Another often-occuring situation is an arrogant co-worker that somehow is annoying his neighbors. Either by frequent private phonecalls, or by his choice of music that he plays through the speakers, or by some annoying habit that is not appealing to the people nearby. Mr. Sandberg introduces even more examples: “At the cube-packed call center where manager Nick Pujic works, the short partition walls have probably helped keep some inappropriate activities in check. But they didn’t stop people from building four- foot replicas of the Eiffel Tower during their down time or bringing in plants that produced allergic reactions in neighbors.” or that the “Employees were constantly begging to be moved from the loud/smelly person just over the border.” One way to fight it is also highlighted in the article: “”Finally, last year, the company decided to change employee seating on a daily basis. Now, with less expectation of privacy, there are far fewer problems, Mr. Pujic says.” (Sandberg, 2004).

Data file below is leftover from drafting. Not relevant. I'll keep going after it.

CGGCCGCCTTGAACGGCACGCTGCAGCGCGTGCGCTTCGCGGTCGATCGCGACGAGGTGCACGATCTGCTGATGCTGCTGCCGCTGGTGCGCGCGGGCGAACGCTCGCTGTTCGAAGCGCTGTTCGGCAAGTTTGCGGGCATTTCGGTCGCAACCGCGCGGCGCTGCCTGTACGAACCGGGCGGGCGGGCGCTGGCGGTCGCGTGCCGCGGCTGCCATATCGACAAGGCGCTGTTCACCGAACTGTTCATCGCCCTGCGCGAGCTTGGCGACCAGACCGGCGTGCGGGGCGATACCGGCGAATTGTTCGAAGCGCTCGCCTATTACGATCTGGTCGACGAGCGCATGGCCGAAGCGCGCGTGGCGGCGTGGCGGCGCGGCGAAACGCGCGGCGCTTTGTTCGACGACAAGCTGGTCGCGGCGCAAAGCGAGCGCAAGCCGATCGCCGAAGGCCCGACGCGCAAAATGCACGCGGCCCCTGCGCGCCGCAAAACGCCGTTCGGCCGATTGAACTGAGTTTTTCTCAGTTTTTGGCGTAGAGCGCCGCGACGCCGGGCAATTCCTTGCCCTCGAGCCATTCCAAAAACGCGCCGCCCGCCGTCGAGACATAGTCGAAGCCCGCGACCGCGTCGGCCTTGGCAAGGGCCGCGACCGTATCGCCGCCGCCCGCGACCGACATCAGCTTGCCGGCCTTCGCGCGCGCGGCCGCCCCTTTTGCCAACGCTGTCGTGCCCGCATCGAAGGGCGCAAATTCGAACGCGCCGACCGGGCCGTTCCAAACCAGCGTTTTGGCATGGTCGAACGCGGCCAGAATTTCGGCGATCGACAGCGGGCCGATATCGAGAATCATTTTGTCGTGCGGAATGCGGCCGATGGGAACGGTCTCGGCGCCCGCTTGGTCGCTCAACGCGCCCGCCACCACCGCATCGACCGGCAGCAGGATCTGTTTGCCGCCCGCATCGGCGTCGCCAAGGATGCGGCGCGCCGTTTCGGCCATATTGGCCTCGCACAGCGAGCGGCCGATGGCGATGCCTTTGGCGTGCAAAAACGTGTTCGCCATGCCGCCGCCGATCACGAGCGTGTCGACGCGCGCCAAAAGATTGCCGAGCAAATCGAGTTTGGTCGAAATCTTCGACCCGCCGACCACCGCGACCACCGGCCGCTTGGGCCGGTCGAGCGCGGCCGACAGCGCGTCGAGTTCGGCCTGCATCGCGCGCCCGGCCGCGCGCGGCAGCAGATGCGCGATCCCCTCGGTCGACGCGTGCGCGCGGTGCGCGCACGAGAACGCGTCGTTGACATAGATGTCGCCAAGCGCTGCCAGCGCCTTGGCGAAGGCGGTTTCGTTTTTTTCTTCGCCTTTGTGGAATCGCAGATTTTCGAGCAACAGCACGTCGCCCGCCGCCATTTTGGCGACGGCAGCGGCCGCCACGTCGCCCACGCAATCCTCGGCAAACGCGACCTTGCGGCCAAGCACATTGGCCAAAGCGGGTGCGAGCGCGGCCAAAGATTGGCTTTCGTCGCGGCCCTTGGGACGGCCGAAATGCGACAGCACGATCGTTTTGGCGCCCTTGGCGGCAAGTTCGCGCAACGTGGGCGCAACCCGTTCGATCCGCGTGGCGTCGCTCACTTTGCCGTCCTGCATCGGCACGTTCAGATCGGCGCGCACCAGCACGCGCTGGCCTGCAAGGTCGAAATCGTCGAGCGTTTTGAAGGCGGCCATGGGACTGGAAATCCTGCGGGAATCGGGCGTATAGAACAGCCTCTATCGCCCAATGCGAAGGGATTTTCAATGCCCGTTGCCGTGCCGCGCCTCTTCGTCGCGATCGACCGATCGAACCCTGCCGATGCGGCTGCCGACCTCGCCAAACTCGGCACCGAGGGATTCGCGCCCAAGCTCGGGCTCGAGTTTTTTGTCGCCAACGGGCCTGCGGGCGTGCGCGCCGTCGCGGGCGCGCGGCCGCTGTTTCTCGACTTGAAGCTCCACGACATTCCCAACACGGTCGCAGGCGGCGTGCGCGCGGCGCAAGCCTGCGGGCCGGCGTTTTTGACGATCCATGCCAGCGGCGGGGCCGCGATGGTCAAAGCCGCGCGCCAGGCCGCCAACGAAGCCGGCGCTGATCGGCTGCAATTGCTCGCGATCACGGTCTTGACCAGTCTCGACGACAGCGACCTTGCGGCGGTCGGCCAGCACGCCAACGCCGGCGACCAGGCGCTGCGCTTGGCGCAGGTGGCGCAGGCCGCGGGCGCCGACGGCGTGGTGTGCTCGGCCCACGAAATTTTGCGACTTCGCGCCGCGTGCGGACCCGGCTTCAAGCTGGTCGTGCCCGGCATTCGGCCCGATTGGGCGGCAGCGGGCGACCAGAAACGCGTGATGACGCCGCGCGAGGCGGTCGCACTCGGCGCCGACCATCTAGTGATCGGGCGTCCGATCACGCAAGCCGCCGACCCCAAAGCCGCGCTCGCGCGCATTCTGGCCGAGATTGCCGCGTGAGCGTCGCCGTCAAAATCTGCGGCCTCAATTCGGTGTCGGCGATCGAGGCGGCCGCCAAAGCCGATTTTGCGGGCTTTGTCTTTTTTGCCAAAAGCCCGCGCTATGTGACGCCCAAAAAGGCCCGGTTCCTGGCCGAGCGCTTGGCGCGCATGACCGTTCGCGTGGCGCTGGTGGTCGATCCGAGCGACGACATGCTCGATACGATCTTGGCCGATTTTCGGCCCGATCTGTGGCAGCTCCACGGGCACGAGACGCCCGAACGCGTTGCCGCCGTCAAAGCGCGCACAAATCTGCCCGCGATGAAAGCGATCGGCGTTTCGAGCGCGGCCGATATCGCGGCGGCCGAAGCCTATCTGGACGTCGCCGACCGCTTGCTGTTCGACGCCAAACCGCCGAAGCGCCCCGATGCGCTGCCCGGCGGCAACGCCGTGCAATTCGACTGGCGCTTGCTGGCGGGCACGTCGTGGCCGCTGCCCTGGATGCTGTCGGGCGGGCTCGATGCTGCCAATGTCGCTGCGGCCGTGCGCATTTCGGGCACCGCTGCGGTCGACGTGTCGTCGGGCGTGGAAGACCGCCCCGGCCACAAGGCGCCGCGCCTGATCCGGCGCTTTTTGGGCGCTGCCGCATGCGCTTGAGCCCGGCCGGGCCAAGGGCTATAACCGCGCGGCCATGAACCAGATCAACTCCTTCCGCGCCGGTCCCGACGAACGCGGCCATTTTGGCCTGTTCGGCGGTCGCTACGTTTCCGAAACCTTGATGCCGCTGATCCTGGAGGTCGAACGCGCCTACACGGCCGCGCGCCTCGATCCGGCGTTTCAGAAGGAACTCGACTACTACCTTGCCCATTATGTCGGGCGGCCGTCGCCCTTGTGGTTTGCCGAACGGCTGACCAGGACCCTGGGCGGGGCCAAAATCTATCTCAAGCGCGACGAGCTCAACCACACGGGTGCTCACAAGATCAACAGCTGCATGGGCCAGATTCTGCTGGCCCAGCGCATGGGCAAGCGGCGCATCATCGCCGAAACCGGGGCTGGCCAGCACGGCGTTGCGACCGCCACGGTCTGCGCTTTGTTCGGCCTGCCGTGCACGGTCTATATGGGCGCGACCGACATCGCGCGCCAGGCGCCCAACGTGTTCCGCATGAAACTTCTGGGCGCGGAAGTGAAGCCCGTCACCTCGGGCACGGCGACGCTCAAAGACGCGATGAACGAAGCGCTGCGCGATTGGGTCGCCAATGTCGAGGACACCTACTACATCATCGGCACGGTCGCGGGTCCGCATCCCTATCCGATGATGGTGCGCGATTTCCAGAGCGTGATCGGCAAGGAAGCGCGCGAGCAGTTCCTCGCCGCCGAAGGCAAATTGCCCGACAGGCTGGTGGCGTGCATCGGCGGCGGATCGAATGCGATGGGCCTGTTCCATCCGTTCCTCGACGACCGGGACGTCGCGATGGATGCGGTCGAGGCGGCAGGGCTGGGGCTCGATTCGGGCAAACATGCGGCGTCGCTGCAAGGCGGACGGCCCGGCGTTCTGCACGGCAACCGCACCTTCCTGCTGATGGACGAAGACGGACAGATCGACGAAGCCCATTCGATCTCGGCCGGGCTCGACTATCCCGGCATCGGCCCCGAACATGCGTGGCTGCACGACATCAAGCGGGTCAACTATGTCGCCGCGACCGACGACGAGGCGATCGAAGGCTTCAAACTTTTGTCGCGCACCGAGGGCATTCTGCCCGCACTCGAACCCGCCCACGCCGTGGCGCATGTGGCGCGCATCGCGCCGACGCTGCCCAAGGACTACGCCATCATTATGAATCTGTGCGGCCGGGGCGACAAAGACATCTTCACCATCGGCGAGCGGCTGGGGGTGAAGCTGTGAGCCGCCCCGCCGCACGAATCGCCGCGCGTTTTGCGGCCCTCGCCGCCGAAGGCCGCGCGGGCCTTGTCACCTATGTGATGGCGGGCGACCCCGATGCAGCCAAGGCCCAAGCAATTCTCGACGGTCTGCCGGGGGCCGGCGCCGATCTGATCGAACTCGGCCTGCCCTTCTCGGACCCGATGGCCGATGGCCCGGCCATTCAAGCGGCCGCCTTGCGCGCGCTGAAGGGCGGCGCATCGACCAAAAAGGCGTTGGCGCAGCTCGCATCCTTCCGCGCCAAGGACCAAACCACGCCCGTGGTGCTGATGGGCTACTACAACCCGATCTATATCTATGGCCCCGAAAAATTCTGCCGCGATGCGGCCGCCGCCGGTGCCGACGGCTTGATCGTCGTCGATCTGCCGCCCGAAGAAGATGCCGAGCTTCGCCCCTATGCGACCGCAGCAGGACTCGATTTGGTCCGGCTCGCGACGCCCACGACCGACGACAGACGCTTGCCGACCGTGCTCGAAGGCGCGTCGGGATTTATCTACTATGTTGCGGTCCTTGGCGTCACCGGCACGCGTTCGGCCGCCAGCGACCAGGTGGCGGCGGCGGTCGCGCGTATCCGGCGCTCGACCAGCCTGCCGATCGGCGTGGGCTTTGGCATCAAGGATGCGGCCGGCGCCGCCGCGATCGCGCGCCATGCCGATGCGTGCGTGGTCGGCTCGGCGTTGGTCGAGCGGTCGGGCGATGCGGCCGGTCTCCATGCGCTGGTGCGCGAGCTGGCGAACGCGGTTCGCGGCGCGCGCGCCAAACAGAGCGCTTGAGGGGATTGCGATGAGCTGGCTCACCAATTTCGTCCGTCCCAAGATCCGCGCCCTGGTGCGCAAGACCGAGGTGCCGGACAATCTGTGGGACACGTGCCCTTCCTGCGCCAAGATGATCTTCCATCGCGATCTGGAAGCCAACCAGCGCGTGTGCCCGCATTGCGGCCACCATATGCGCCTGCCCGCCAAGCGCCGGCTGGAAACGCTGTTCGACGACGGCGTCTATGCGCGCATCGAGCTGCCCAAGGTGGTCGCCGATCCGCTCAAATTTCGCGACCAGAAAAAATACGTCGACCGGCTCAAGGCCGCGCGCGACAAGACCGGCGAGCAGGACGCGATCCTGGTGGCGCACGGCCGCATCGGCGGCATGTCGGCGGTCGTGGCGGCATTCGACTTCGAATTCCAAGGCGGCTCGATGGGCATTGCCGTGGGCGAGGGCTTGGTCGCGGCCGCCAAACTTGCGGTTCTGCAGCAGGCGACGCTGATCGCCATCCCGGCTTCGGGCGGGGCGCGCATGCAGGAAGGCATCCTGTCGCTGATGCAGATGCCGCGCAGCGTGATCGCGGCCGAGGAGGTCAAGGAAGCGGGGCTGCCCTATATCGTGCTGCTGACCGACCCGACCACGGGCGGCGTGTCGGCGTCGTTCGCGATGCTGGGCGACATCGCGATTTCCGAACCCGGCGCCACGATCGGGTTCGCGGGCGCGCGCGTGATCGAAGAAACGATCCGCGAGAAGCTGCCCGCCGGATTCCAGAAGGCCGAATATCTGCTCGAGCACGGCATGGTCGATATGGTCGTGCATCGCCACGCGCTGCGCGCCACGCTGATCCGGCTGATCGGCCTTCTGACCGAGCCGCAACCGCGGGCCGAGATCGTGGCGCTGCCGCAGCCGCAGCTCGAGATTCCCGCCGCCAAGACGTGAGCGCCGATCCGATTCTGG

There are some recommendations on how to minimise the risks of alienating colleagues around and how to keep healthier communication climate. James Monahan in his article about cubicle etiquette shares some of them. “…speak softly when you’re on the phone. Remember that there are other people who need utmost focus and concentration on their responsibilities. Don’t do anything that will distract your colleagues or soundproof your cubicle as necessary. Also, do not put your phone on speaker mode. It’s unnecessary and rude. (…) Don’t interrupt people who are taking calls. (…) Pretend the cubicle has a door. You wouldn’t want people barging in on you now do you. Don’t interrupt people who are looking busy, but if they are pretending to look busy, that’s a whole other matter to discuss. (…) Lay off the excessively odorous perfumes and fragrances. Some people can be allergic. (…) Sometimes, no matter how great you think your aftershave or perfume is, it just plain stinks to others. So be considerate on this matter.” (Monahan) As one can see, even simple things could be a source of annoyance to others and this can lead to unnecessary problems inside the working environment.